I haven’t seen much beta (any really) on this section of ridge in the Gores dubbed “The Saw”, so figured I’d include some text and pictures for those wanting to get some isolation and solitude in the middle of Colorado’s best range. Having scrambled Ripsaw Ridge from Peak C to Peak G last Fall, I wanted to see what Peak H and beyond had in store. I’ve heard many different opinions on where Ripsaw officially ends, whether at Peak H, Peak J, West Partner, or Frisco. Well, who knows…its all subjective. However, I like to get names right when possible and per Gore Galore on this site and his information from Robert Ormes “The Saw” is indeed the ridge from Peak H to Peak J, Peak J to Peak P doesn’t officially have a name, and Peak P to West Partner is “Rockinghorse Ridge” given it’s name by the four distinct towers on West Partner’s north ridge. Personally, I like Ripsaw Ridge ending with Peak H, The Saw from Peak H to Peak J and then onto Peak P since it’s all very similar ground (endless towers), and Rockinghorse Ridge starting from Peak P to West Partner. Peak H seems like a natural barrier and distinction between Ripsaw & The Saw since the ridge drops considerably in elevation south of Peak H. Nevertheless, the plan was to traverse The Saw & Rockinghorse Ridge from Peak H to West Partner and camp another night in Upper Piney Lake basin. However, the mosquitos were so bad and we were so not prepared for them that we had to get out that day. We aborted on Rockinghorse Ridge and descended between Peak P & West Partner. Rockinghorse Ridge will have to wait a bit longer.
I’ve wanted to get back into the Gores asap after some Casacades ski mountaineering ventures and taking some folks on the Gore Grand Traverse 2 weeks prior. My good friends J, Chuck, and Baba (who used to live in Vail but had flown in from New Hampshire the day before) and I packed up and made the long backpack into the Upper Piney River Basin from Piney Lake on a late Friday afternoon. I’ve only ever been as far as the Peak C southwest couloir turnoff, so heading further south on the faint Upper Piney Lake trail towards the base of the Spider’s north face was a treat. We eventually found a vague horsepack trail that led in the direction we wanted to go, i.e. the Upper Piney River Basin. After some steep side-hilling, we leveled out and broke out of treeline into the swampy upper basin before Upper Piney Lake. Not having brought any mosquito repellant, no tent, and b/c of the fire ban, our battle with the horrendous mosquitos was fully on. I’ve been in some bad areas for mosquitos (the worst before this was in the Winds attempting Gannett Peak way back in high school). But, this took the cake. It was absolutely horrendous, so we set up our bivouac high on a good slab of rock, ate our burritos, and got in our sleeping bags fast. I haven’t slept much worse than I did that night, despite the gorgeous surroundings, with mosquitos biting and buzzing all night at my face. It was too warm to put my head under my sleeping bag. Up at 5am and leaving our bivy at 6:30am, we headed up the relatively easy south slopes of Peak H.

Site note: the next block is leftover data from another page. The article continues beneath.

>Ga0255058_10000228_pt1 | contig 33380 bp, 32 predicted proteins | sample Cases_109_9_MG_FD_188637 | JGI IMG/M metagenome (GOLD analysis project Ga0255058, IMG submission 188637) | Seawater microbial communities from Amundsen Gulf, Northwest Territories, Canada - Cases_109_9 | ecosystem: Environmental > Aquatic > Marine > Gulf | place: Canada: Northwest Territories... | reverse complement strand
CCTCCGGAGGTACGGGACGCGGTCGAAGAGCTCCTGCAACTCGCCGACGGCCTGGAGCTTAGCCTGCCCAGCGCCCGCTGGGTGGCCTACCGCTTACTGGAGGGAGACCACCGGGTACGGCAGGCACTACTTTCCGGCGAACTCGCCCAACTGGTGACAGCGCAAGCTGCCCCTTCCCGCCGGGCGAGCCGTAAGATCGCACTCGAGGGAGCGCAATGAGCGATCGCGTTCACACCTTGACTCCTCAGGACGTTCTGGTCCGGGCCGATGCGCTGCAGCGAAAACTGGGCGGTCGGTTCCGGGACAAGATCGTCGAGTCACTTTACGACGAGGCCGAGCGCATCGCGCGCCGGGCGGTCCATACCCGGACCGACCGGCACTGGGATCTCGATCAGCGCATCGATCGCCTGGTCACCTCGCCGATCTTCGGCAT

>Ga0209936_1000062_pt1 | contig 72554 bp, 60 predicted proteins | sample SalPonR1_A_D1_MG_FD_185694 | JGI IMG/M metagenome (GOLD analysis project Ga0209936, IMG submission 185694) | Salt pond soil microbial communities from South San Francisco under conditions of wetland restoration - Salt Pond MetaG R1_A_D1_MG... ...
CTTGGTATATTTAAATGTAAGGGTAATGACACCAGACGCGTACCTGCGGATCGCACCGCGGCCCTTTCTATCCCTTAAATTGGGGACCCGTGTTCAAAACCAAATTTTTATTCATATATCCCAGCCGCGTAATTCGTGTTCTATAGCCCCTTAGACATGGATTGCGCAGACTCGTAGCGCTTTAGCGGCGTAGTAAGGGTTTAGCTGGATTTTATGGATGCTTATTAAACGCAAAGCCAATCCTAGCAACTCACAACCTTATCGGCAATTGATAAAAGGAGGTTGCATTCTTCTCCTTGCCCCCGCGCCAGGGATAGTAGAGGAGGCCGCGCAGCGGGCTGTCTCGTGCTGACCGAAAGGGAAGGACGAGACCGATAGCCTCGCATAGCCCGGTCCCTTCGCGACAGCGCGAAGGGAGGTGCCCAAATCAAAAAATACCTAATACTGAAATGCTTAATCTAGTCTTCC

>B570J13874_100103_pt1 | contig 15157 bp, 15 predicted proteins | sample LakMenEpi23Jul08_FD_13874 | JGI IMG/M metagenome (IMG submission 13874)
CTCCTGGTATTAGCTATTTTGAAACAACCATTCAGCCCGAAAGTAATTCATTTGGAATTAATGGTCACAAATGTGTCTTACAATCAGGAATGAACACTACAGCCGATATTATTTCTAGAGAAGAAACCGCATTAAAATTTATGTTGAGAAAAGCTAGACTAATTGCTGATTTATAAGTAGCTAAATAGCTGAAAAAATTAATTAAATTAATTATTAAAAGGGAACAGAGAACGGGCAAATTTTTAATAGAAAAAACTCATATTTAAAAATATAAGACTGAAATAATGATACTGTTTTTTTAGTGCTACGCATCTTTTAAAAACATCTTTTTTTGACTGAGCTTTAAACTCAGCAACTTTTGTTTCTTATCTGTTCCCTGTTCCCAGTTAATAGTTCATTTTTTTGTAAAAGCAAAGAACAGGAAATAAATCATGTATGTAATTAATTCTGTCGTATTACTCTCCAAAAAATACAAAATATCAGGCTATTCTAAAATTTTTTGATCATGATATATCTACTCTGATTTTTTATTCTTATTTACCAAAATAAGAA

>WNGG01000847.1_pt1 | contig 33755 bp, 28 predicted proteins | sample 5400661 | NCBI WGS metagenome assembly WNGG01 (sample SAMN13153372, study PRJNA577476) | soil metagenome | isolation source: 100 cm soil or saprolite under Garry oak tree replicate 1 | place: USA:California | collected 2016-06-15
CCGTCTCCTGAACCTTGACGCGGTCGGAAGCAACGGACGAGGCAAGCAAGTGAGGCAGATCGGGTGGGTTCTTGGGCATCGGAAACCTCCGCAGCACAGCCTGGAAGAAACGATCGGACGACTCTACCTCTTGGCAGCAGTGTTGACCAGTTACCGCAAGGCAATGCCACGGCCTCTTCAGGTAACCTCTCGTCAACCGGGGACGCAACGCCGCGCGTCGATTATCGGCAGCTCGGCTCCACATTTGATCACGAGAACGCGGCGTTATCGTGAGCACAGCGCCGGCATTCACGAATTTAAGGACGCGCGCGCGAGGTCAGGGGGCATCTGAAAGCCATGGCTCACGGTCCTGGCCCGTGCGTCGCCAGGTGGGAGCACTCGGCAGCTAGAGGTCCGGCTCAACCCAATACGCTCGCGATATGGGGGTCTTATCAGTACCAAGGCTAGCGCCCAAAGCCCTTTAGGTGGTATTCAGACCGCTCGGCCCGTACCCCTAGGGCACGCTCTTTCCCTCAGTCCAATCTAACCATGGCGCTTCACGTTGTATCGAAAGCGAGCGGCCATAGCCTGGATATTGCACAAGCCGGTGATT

After about an hour and a half, we topped out on Peak H on a spectacular morning. Peak H has two summits separated by the top of the “Straight Arrow Couloir” dropping off to the southeast. We found a register on the north summit with a very short list of entries dating back to the early 70s. We then looked to the southeast at the intimidating ridge to Peaks J & P and beyond. However, we were very excited to begin the adventure.
The descent off Peak H’s southeast ridge drops you several hundred feet of class 2/3 down to the ridge proper to begin the large slab section as could be seen from our bivy down in the basin. Perhaps this slabby knife-edge is why Ormes named the Peak H to Peak J ridge “The Saw”.
The slab ridge proper ended in a cliff with no climbable way over it without the need of a rope and some pro. So, we dropped 20 vertical feet to our right (south) to find a climable 4th class weakness.
There are a few larger towers that make up the middle ridge section between H & J and most of these can be climbed on the ridge proper with 4th class/low 5th moves. However, one tower would not go ridge proper much less than a 5.10 I would bet, so we traversed around to the ridge’s north side for some steep and exposed grass ledge scrambling.
We then came up to an awesome looking tower that I wanted to find a way up and over. Fortunately, it worked out.
One of the advantages it seemed going from H to J and not vice versa was that every time we’d climb up 4th class/low 5th towers on their northwest side, there would be a relatively easier 3rd class descent off each tower’s southeast side. Thus, we didn’t have to down climb serious terrain, which was nice. This is something we obviously did not know before hand and just worked out for us. So, in that respect, I would recommend going from H to J.